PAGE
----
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Seeds Savers Network traces lost indigenous seeds to reintroduce them in farms

Seed Savers Network is working with smallholder farmers to trace and preserve indigenous seeds at risk of extinction and reintroduce them to farms in Kenya while promoting traditional farming practices devoid of pesticides.

Once identified, the seeds are then preserved in seed and gene banks where farmers can access them during planting season.

During harvest season, farmers will be required to take back some of the seeds from the harvested crops to store in the seed and gene banks with their names coded for identification and traceability.

The seedbanks have been established in villages close to farmers across Kenya. The Network has established 51 Community Seedbanks and Gene-banks.

It has a registered farmer base of 60 000 members countrywide with headquarters in Gilgil and spread across Vihiga, Baringo and Kakamega counties. In Kakamega the network has registered 500 farmers with a presence in four sub counties of Mumias West, Navakholo, Butere and Mumias East.

Occasionally, the Network hosts farmers who are its members to a seed fair both physically and virtually, where they showcase the different varieties of seeds, learn about and even sell some of them.

SeedSavers Network Programme Officer for Kakamega Mercy Ambani says the seed banks are used to preserve seeds from indigenous leafy vegetables, cereals, indigenous trees and gene banks are used for preserving vegetative propagated materials for indigenous crops such as Sugarcane, Yams, Arrow Roots, Cassava, Sweet potatoes among other crops.

She says the Network is using fossil tool analysis to establish endangered species of indigenous crops and coordinates with the National Gene Bank to establish crop accessions that cannot be traced in the field to reintroduce in the community.

“We have identified about 300 different varieties of indigenous seeds and seven traditional methods of preserving them. The network encourages transfer of different knowledge practices from farmer to farmer through the Training of Trainers (TOT) model,” she noted.

Some of the methods of preserving indigenous seeds are the use of wood ash, ash from neem tree leaves, sap from crops like the herbs, use of soot among other methods.

She says the Network is promoting use of traditional methods of farming to smallholder farmers which is pesticide-free and less costly to enable them participate in farming practices to increase their households’ incomes while at the same time improve their nutritional status.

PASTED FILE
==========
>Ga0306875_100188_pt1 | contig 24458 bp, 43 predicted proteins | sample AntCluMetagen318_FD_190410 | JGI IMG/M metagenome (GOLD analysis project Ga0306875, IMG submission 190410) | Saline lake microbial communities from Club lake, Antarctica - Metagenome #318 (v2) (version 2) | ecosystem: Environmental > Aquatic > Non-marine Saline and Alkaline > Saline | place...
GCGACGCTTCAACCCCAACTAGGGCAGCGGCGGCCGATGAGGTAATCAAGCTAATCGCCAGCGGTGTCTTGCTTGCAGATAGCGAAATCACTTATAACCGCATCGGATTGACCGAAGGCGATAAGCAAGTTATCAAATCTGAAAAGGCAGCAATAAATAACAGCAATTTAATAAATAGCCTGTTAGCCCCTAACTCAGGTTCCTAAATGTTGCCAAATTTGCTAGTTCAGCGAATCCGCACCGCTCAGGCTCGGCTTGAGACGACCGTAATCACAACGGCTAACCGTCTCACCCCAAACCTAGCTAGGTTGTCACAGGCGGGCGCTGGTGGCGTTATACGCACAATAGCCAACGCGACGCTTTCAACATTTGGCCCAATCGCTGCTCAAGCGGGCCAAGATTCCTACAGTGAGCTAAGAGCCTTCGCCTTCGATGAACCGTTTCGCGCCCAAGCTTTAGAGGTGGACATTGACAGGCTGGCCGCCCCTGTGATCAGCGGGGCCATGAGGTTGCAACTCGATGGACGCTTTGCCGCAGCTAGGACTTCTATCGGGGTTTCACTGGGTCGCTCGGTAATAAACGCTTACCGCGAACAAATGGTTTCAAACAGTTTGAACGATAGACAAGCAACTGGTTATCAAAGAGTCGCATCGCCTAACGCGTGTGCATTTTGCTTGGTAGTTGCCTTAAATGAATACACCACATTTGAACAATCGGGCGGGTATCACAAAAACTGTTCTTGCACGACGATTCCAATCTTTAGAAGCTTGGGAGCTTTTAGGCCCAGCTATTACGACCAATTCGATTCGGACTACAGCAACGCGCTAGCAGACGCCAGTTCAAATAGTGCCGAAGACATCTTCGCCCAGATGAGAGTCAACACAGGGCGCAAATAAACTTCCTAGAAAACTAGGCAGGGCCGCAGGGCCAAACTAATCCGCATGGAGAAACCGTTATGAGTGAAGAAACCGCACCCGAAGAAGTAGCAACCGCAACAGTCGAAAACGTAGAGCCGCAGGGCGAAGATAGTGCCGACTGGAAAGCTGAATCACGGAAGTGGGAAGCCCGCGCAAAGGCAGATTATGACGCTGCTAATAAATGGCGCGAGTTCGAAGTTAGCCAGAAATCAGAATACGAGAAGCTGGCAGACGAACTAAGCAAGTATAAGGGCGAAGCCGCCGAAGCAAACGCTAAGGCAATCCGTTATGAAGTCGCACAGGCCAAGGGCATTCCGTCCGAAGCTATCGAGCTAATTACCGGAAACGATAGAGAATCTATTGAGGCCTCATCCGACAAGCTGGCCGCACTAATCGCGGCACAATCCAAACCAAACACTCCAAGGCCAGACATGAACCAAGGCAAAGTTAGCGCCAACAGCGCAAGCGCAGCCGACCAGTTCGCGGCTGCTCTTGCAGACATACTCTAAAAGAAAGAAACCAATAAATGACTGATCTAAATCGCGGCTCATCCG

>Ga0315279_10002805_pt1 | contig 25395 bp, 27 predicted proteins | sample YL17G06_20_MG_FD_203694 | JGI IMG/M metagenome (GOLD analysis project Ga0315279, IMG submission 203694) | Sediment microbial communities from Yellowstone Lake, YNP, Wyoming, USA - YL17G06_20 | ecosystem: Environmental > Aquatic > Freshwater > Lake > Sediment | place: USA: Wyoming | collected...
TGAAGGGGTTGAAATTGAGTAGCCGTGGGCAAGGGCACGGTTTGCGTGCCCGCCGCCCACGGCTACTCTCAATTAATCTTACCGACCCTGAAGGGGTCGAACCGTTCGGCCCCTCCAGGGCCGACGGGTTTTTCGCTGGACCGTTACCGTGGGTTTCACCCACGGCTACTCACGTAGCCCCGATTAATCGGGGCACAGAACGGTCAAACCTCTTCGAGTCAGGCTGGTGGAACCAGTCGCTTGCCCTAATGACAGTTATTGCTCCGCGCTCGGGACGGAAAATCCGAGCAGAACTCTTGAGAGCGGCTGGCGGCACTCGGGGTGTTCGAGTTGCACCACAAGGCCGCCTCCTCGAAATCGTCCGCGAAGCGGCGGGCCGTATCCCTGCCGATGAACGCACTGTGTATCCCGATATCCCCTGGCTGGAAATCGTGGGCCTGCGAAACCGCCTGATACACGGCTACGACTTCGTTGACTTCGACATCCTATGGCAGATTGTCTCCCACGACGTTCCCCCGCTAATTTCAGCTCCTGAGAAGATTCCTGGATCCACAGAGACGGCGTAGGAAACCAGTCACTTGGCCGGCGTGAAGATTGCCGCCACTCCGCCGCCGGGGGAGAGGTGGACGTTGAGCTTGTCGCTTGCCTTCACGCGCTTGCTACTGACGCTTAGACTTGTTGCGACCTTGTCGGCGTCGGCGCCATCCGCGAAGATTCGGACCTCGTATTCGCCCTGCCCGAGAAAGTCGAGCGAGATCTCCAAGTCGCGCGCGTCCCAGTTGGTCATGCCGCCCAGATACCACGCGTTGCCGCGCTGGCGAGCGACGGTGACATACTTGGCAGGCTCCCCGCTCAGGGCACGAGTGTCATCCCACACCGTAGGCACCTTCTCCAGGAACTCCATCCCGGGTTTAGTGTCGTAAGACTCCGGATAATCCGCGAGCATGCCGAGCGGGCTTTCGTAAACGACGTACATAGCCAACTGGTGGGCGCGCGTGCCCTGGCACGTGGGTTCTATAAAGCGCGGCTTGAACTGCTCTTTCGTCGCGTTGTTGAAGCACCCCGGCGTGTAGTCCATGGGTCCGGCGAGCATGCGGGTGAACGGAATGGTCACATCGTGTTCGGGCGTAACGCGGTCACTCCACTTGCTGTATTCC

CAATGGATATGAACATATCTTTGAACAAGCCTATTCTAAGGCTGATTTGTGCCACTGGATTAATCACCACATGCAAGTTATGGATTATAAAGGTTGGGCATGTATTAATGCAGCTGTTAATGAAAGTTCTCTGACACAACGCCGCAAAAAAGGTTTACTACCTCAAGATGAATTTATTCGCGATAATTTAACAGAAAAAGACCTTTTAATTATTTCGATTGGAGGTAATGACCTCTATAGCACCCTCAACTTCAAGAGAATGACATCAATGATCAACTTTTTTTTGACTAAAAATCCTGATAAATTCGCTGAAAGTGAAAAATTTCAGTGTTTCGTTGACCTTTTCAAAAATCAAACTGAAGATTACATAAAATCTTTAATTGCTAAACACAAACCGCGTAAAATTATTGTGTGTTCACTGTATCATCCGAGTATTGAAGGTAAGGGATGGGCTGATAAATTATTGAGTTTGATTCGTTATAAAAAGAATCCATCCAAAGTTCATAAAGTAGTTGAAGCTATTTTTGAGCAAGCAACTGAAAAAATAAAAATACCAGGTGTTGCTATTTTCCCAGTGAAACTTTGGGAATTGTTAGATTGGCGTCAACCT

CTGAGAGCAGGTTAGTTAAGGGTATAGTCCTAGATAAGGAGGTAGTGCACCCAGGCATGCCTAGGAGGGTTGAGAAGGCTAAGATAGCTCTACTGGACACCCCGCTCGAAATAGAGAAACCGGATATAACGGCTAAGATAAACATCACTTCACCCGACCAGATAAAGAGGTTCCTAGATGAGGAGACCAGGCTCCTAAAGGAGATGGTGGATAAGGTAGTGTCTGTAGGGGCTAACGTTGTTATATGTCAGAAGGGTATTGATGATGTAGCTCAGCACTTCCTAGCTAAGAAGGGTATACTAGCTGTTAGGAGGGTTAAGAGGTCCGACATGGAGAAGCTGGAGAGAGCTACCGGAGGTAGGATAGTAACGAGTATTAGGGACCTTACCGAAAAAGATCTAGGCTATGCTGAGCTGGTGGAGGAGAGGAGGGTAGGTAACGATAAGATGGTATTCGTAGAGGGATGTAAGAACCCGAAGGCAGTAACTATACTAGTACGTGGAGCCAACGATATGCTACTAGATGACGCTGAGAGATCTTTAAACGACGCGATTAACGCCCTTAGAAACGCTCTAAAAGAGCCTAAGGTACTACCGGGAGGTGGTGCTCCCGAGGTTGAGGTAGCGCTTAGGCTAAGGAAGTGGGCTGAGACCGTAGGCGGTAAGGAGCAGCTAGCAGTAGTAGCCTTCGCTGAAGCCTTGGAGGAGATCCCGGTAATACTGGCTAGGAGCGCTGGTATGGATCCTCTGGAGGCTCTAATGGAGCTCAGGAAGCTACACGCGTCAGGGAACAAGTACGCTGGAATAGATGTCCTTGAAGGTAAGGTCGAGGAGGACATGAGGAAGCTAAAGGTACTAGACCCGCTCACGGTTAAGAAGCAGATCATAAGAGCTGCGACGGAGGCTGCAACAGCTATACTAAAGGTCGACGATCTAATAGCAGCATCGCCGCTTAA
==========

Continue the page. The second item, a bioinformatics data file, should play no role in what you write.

“Indigenous seeds go hand in hand with traditional farming. Farming is a venture that should be enjoyable and profitable to many, it should not be a venture which many small-scale farmers cannot afford,” Ambani explained.

She says the Seeds that are preserved over time are adaptable to particular soils or climatic zones, are climate resilient, adaptable to high temperature levels, low rainfall and when combined with manure during planting they produce maximum yields.

Farmers sample seeds during a seed fair held at Musanda in Mumias West organized by Seed Savers Network Kenya which is promoting preservation of indigenous seeds for a food secure community. Photos by Moses Wekesa, KNA

“We as Seed Savers Network believe that when the soil has enough nutrients, the soil will be able to support the crop and when the soil’s pH has been interfered with by adding too many chemicals, it will make the soil too acidic hence plants will not get enough nutrients,” she explained.

“So, we are training our farmers to use the available resources, the waste from the farm and compost manure to do planting, we are also training them to prepare bio-pesticides to mix the available chilies to do spraying on their crops in case of diseases,” Ambani noted.

Seedsavers Network Kenya works with small-scale farmers with less than two acres of land who face challenges in getting inputs to do farming that will improve their lives using minimal cost.

During the Seed fair, the Network also launched a mobile App to assist farmers market their seeds by logging into Seed Exchange Kenya, register and upload pictures of their indigenous seeds and do exchanges and sell.

“We are also appreciating women for being custodians of seeds and their role in seed selection. We are also bringing men on board because men own the land and are the ones to allow women to do cultivation in these farms,” she explained.

Due to Intellectual Property rights and the Plant Variety Act which currently prohibits farmers from selling or exchanging seeds that are not registered, Seedsavers Network is encouraging farmers to come on board, have their seeds coded in the community seed banks so that they can lock out the issues of biopiracy and stealing of their indigenous seeds.

“We have been using participatory methodology to develop the descriptors and do characterization and documentation of the indigenous crop varieties and this has been largely done by farmers so that they are involved and they know their indigenous seeds and they can go to the stage of registration and we pull out the issue of biopiracy,” she noted.

One of the farmers, Grace Chitechi said that the seedbank enables them to save their seeds to await the planting season since some of them have the habit of consuming the seeds whenever there are food shortages.

“We have a farm outside the seedbank established at Musanda, which we shall use as a demonstration plot for farmers to benefit from the programme and others who are curious about what we do,” she noted.

Member of County Assembly (MCA) for Musanda Joseph Omusinde Umusola who attended the seed-fair urged farmers to join Seedsavers network to ensure they benefit from education to boost food production.

By Moses Wekesa


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